The lubricant oil composition according to the invention comprises a major amount of lubricating oil basestock and an amount effective to increase fuel economy of the complex of formula (I). Typically, the amount of complex will be from about 0.001 wt % to about 5 wt %, based on oil basestock. Preferably, the amount of complex is from about 0.05 wt % to about 1.0 wt %.
If desired, other additives known in the art may be added to the lubricating oil basestock. Such additives include dispersants, antiwear agents, antioxidants, rust inhibitors, corrosion inhibitors, detergents, pour point depressants, extreme pressure additives, viscosity index improvers, other friction modifiers, hydrolytic stabilizers and the like. These additives are typically disclosed, for example, in "Lubricant Additives" by C. V. Smalhear and R. Kennedy Smith, 1967, pp. 1-11 and in U.S. Pat. No. 4,105,571, the disclosures of which are incorporated herein by reference.
The lubricating oil composition of this invention can be used in the lubrication system of essentially any internal combustion engine, including automobile and truck engines, two-cycle engines, aviation piston engines, marine and railroad engines, and the like. Also contemplated are lubricating oils for gas-fired engines, alcohol (e.g., methanol) powered engines, stationary powered engines, turbines, and the like.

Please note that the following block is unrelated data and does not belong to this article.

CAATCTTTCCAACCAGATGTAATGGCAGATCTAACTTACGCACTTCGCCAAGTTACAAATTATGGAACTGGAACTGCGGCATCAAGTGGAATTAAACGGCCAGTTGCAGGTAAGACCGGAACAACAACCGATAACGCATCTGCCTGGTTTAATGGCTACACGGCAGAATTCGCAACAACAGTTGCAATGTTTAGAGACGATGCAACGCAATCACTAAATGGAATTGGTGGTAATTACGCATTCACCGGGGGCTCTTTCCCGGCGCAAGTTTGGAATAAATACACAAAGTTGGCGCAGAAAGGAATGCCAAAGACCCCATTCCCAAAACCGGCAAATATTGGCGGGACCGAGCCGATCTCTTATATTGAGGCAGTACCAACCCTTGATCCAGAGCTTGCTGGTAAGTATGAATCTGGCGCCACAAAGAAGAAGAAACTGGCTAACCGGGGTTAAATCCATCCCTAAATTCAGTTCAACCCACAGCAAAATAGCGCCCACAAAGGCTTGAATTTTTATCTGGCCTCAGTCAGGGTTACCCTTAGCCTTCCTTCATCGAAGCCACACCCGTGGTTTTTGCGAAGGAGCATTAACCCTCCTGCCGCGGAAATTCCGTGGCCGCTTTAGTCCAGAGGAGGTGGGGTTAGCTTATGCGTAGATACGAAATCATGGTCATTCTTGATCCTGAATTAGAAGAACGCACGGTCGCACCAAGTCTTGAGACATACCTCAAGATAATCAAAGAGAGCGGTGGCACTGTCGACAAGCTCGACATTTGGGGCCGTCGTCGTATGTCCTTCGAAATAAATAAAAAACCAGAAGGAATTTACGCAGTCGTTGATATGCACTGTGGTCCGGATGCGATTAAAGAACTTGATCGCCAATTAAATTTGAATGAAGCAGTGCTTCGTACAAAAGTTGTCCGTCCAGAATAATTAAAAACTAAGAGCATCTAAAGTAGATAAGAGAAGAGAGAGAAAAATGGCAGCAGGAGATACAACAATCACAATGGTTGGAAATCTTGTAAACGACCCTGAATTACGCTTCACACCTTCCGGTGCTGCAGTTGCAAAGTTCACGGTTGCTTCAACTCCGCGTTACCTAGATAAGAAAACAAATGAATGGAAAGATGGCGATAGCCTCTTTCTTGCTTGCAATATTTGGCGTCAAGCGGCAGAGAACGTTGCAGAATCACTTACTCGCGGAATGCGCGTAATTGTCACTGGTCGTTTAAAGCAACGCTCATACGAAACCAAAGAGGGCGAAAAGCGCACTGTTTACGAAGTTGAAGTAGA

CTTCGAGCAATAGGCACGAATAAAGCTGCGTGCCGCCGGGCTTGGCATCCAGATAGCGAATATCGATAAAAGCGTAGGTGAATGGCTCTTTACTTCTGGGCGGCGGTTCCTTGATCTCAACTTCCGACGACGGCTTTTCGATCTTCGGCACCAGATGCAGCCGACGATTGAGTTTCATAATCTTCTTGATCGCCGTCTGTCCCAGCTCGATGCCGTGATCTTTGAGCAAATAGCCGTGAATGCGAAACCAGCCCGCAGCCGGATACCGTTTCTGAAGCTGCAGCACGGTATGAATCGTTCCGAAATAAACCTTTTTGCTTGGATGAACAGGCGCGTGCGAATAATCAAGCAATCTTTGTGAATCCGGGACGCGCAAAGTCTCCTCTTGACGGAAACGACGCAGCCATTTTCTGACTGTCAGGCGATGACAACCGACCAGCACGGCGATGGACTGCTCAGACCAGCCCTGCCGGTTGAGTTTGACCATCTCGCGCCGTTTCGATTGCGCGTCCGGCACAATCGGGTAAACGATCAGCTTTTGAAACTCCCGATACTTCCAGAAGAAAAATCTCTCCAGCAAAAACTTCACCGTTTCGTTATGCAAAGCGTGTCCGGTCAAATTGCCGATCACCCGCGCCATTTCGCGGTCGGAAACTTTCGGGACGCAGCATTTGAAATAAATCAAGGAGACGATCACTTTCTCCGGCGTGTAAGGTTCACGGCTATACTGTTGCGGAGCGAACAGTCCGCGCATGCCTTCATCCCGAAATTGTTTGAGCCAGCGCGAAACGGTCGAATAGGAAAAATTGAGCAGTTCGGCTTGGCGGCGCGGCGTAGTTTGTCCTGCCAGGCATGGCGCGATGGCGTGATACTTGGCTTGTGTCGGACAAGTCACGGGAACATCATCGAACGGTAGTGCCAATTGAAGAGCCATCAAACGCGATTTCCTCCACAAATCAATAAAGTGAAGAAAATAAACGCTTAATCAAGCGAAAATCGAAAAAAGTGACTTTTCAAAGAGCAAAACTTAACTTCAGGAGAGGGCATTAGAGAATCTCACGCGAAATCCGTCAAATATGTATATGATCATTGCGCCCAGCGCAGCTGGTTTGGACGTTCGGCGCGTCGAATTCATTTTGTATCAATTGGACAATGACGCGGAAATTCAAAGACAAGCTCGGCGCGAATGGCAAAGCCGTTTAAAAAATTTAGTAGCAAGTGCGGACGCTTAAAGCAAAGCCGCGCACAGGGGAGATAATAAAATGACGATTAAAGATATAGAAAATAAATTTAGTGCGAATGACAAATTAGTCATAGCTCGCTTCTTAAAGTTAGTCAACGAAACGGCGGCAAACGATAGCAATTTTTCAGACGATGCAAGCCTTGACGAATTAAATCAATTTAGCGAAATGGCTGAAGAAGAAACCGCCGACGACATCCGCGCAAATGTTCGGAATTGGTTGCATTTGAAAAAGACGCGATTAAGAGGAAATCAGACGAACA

This invention may be further understood by reference to the following example, which includes a preferred embodiment of this invention.
This Example illustrates the preparation of a complex containing an ethoxylated amine, alkylsalicylic acid and adenine according to the invention. 101 g of ethoxylated(5)cocoalkylamine and 4 g of adenine were heated to 80° C. with stirring in a 3-neck round bottom flask fitted with a thermometer and a water cooled condenser. 100 g of salicylic acid having the formula ##STR3## was added gradually to the stirred amine/adenine solution. During addition, the temperature rose to 104° C. due to the exothermic reaction between acid and amine. The reaction mixture was maintained at 104° C. for 1.5 hours and then cooled to room temperature. The reaction mixture was a complex according to the invention and was used without further purification.